We Are The 22 suicide intervention group saves lives
May we never forget that freedom isn’t free,” President Ronald Reagan said at the 1982 Memorial Day ceremonies at Arlington National Cemetery as he honored those who lost their lives in service to their country.
For combat veterans, those words have an even deeper meaning. Many know firsthand what paying the cost of freedom is all about. They have lost friends in battle or its aftermath, while others have suffered physical and emotional trauma from their service. Although many find ways to cope, others don’t and are taking their lives at an alarming rate. Research has shown that about 22 veterans commit suicide each day.
Arkansas native Mikel Brooks almost became one of those statistics.
A decorated Army veteran who served two tours in Afghanistan, Brooks became addicted to pain medications while recovering from combat injuries that forced him out of the service in 2009. By 2017, he was also hooked on street drugs and was homeless, staying in an abandoned house in Judsonia. One night, he decided to end his life by overdosing on drugs. Before he did it, he called a suicide hotline, but because it was based in Oregon, the woman couldn’t refer him to resources in Arkansas. After ending the call, he took the drugs. Immediately, he knew he had made a mistake.
“As I began to fade out, I remember begging my God to let me live, and I swore that if someone busted through that door right then and saved me that I would do everything I could to make up for my mistakes,” Brooks says. “But no one came.”
Instead, he woke up 23 hours later, determined to make sure that when other veterans in crisis reach out for help, someone would be there — not just on the phone but physically present. That’s when Brooks, who now lives in Little Rock, began the process that led to the formation of the We Are The 22 suicide intervention group. Six years later, the nonprofit organization has about 130 veterans who have been trained in suicide intervention. The group has a board of directors, also made up of veterans, and an executive director.
“There are a lot of groups that do veteran suicide awareness campaigns, and there are different organizations that do prevention efforts,” says Sam Sellers, executive director of We Are The 22, who lives in Little Rock. “We’re neither of those. We support those, we love those, but we go into gear when those efforts have failed.”
Sellers, a retired Army major who served in Iraq and Afghanistan, didn’t lose any soldiers under his command while in combat. But within 18 months of returning home, 2 of his men died by suicide.
“When I went to Iraq, I just knew that I wasn’t coming home,” he says. “I was in a dangerous situation at the tip of the spear, and I’m like, ‘I know I’m not coming home.’ And I did. So, there was some survivor guilt … many of the guys that I was with did not.”
Those feelings intensified after he survived his service in Afghanistan, he says. “Still to this day, I struggle, but not all of the time,” and because of that, he is passionate about his work with the We Are The 22 group, which he joined about four years ago. A retired lieutenant colonel with strong administrative skills, Sellers volunteered to run the group’s office.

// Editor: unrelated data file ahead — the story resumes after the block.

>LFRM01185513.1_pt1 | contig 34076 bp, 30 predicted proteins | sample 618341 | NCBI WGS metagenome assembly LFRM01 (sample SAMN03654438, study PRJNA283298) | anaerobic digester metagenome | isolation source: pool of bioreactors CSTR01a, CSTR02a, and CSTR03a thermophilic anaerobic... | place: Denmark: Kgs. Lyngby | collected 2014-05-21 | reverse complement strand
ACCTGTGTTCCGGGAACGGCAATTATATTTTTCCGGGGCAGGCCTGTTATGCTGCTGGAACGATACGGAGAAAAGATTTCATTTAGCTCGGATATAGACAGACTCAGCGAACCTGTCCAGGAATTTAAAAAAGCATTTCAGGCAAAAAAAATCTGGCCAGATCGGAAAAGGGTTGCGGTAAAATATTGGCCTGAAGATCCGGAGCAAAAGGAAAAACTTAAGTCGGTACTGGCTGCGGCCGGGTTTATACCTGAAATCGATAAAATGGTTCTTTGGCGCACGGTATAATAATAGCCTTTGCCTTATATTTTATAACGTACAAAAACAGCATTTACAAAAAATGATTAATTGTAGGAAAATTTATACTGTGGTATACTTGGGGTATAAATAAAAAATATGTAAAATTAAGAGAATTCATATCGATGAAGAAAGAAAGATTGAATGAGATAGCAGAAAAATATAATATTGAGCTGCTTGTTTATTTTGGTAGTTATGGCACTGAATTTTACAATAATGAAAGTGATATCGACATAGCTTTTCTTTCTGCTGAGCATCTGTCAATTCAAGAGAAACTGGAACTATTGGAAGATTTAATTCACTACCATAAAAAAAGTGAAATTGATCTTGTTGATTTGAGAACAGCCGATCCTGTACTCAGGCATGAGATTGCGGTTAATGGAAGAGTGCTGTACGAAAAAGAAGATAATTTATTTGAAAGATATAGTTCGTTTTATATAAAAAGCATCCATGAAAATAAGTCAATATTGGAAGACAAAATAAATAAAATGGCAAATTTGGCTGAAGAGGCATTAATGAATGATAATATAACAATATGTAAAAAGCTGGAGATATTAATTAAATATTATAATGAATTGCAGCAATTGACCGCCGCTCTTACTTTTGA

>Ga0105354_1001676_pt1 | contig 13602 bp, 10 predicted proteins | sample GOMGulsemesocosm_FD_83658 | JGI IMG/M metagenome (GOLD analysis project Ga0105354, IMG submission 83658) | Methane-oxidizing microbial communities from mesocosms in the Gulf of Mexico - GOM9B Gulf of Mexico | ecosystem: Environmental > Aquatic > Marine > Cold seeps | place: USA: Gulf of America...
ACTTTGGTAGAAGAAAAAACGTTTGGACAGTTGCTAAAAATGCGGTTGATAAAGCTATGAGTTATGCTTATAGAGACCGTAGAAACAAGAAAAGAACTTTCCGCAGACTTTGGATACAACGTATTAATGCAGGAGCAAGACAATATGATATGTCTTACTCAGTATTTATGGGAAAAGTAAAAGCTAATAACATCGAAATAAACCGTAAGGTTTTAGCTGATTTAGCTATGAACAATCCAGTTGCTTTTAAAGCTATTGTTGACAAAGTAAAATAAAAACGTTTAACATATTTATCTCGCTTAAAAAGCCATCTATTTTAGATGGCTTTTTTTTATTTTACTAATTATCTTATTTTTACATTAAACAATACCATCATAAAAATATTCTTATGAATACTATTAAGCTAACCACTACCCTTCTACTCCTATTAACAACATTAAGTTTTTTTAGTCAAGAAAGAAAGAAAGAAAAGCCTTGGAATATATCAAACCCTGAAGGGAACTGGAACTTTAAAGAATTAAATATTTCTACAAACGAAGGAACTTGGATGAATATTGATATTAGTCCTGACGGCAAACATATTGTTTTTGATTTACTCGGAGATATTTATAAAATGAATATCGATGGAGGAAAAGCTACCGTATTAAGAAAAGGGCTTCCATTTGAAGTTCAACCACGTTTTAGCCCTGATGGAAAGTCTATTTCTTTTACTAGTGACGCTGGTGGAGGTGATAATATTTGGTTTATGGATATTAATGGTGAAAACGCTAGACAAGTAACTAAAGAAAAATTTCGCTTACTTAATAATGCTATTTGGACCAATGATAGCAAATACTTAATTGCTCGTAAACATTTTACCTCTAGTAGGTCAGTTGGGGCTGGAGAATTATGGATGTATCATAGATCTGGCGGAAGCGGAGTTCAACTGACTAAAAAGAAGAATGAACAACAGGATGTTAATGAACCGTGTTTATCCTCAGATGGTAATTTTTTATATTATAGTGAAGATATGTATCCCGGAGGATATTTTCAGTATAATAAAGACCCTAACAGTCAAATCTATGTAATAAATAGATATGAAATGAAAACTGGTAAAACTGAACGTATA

Taking the Calls
When a veteran calls the We Are The 22 Veteran Suicide Crisis Hotline at (855) 932-7384, which is staffed 24-7, a volunteer dispatcher will take the call and assign it to the two-person responder team located nearest to the veteran in need. Sellers says the group has volunteer responders throughout the state and can cover all 75 counties. About 10% of the responders are female and will answer calls from female veterans, when possible, Sellers says.
Once a call has been assigned, the team conducts an in-person intervention. Responders wear protective vests for their safety and carry other equipment, including Narcan, medicine to reverse the effects of opioids. They have received instructions through Applied Suicide Intervention Skills Training (ASIST), as well as first-aid training. Equipment and training costs about $1,000 per person, Sellers says, adding that the group depends on donations to fund its mission.
Veterans Helping Veterans
As fellow veterans, there is a common bond that helps build trust from the start, Sellers says.
“We can knock on the door, and we can say, ‘We’re not the cops; we’re not your shrink,’” Sellers says. “’We’re just fellow vets here because we care enough about you to be here. What’s going on?’”
Since its inception in 2017, the group has become an important resource for local police and fire departments. When those departments get emergency calls, if it is a veteran, they often contact We Are The 22 to handle the call while they are on standby, Sellers says. The group also works closely with the Veterans Administration hospital and has the authority to transport veterans there if the veteran in crisis wants to go. The goal is to prevent troubled veterans from doing harm and then refer them to other resources where they can get help, Sellers says.
So far, the group has successfully responded to more than 430 calls, which is an average of one to two calls a week. Many calls come on holidays when troubled veterans suffering from addictions and post-traumatic stress disorder are often more at risk for triggers, Sellers says.
After they have received help and are in recovery, many of the veterans who called We Are The 22 seeking help are now volunteering as responders. Brooks says this is part of the healing process.
“When I began responding in the beginning to other guys, it made me have a sense of belonging and purpose again,” Brooks says, adding that because of his combat injuries, he is disabled and unemployable. With We Are The 22, he and others can once again serve.
“A soldier’s got to have a mission,” Brooks says.
To contact the We Are The 22 Veteran Suicide Crisis Hotline call (855) 932-7384.